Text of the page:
Thanks to a federal court decision, California's foie gras ban—which only took effect eight years after its passage in 2004 so cowardly term-limited legislators would no longer be in office—has been struck down by a federal judge.
That's good news, I argue in a new Time column:
In an age of artisanal everything and skyrocketing interest in all sorts of new and innovative cuisine, food freedom is every bit as important as rights to free speech and alternative sexuality.
Indeed, what we cook and what we eat have become every bit as much an arena of individual expression as whom we vote for and whom we marry. Raw milk producers still labor under draconian regulations and federal raids despite strong demand for their products by impeccably informed consumers. In a world in which caffeine-enhanced Four Loko has been prohibited, it's a wonder that Irish coffee is still available.
As Baylen Linnekin argued here years ago, the ban was always constitutionally vague and effectively unenforceable. But if People for the Ethical Treatment of Animals (PETA) and other supporters of the ban really want to end the demand for foie gras, they need to turn to persuasion rather than state coercion.
In order to ban a choice that is as personal as food, government at any level should have extremely compelling reasons related to public health and safety for doing so. Simply finding something offensive is no more a warrant for prohibition than censoring art that you find disturbing….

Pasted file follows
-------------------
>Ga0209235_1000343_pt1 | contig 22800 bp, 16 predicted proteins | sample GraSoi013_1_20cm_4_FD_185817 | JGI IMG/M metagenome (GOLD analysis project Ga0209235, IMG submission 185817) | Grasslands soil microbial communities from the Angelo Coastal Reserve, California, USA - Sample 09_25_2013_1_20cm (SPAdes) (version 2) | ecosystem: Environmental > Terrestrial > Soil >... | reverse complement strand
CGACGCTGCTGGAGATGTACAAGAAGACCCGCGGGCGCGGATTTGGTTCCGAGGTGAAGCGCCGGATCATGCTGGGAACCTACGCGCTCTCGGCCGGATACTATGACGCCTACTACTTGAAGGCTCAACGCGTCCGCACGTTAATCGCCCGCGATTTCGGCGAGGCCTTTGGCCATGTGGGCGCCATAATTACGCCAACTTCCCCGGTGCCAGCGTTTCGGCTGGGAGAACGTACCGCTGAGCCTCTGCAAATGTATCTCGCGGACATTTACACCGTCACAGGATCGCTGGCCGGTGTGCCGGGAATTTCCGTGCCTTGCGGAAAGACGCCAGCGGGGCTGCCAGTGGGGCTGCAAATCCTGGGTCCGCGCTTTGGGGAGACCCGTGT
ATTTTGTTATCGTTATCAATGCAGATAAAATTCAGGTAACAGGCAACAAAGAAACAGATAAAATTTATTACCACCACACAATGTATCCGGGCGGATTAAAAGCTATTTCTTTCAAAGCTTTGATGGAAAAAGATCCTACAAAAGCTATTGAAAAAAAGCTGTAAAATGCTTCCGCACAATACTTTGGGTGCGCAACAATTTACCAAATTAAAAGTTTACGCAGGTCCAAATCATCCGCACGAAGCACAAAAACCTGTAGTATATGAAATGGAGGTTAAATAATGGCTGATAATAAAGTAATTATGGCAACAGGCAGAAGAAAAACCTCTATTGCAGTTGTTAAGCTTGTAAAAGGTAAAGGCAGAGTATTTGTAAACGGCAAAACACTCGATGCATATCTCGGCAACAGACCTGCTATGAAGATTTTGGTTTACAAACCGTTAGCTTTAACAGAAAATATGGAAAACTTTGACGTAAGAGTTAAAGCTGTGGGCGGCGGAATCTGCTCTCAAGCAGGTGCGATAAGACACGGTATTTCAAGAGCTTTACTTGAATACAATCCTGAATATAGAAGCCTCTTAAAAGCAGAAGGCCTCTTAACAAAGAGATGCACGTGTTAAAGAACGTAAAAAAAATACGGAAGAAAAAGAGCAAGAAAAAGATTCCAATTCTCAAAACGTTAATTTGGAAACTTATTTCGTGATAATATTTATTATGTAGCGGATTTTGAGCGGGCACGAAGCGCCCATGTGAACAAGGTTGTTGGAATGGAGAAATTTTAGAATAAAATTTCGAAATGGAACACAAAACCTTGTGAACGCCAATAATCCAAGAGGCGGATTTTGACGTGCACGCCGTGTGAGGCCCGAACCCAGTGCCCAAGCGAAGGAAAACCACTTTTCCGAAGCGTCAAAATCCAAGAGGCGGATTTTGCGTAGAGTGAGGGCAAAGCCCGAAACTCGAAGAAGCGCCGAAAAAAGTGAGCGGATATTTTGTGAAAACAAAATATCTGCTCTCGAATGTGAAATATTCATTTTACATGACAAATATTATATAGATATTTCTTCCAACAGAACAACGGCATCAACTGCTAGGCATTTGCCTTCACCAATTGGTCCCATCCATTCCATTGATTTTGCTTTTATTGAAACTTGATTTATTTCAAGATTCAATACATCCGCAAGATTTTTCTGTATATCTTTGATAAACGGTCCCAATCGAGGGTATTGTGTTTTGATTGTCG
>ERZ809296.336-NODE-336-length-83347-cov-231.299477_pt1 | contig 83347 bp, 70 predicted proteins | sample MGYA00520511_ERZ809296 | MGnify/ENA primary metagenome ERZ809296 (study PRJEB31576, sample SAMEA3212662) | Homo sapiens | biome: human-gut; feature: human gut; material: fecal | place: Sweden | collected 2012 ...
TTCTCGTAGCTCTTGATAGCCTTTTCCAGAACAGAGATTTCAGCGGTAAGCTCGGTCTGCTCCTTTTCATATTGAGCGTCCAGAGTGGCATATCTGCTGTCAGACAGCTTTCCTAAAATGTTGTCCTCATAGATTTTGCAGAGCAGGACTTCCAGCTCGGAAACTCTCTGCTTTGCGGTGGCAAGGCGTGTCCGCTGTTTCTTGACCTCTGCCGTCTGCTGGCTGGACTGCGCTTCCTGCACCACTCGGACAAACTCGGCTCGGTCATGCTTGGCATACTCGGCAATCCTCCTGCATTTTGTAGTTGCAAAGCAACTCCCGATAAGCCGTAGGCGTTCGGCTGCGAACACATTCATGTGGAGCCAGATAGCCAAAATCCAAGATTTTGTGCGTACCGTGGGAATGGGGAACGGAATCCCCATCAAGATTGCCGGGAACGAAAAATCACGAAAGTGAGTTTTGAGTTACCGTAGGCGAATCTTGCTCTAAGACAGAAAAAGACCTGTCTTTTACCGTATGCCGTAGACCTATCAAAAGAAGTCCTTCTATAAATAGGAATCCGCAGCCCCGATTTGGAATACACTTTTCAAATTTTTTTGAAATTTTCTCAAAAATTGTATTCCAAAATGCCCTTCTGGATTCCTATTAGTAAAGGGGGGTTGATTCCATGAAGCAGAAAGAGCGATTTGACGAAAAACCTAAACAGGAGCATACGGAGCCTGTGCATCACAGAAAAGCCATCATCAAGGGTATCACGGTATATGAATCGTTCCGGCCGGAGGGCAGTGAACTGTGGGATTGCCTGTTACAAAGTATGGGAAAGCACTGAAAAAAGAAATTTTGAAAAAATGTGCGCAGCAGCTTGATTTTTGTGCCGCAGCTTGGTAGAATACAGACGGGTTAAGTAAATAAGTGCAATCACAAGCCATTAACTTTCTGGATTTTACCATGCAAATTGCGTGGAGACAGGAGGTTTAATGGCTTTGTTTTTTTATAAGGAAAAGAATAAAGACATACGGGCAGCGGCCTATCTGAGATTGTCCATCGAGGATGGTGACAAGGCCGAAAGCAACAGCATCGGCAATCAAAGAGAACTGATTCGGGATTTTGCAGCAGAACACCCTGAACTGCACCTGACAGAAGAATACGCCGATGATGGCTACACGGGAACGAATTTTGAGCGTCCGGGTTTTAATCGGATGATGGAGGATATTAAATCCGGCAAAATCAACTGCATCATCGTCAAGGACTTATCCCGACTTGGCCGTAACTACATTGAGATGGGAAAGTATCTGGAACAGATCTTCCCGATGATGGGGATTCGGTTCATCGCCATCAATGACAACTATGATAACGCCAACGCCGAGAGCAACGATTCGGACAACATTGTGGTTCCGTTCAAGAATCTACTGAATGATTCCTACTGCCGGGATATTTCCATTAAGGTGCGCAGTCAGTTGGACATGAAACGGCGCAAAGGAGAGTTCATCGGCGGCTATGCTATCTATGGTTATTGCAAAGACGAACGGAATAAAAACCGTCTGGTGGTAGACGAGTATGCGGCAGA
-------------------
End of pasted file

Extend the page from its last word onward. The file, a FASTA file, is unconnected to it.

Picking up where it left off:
People opposed to foie gras have [other means] of carrying the day. They can work to end the market for foie gras and other animal products through persuasion and informational campaigns. But they cannot and should not bank on using the coercive power of the state to force their subjective value judgements on the rest of us who have a taste for foie gras or other delicacies they find abhorrent.
And they should assiduously make sure that tax dollars are not going to support food they would never eat. That's a likely point of agreement between them and libertarian defenders of the right to cook and eat what we want. A central part of the food freedom agenda is freedom from subsidizing other people's preferences. Keep Food Legal's mission statement emphasizes that the group "also support[s] ending agricultural subsidies, which distort the market and help lead to problems like obesity and environmental degradation."
Related video: The Foie Gras Fight—Animal Cruelty or Animal Rights Propaganda?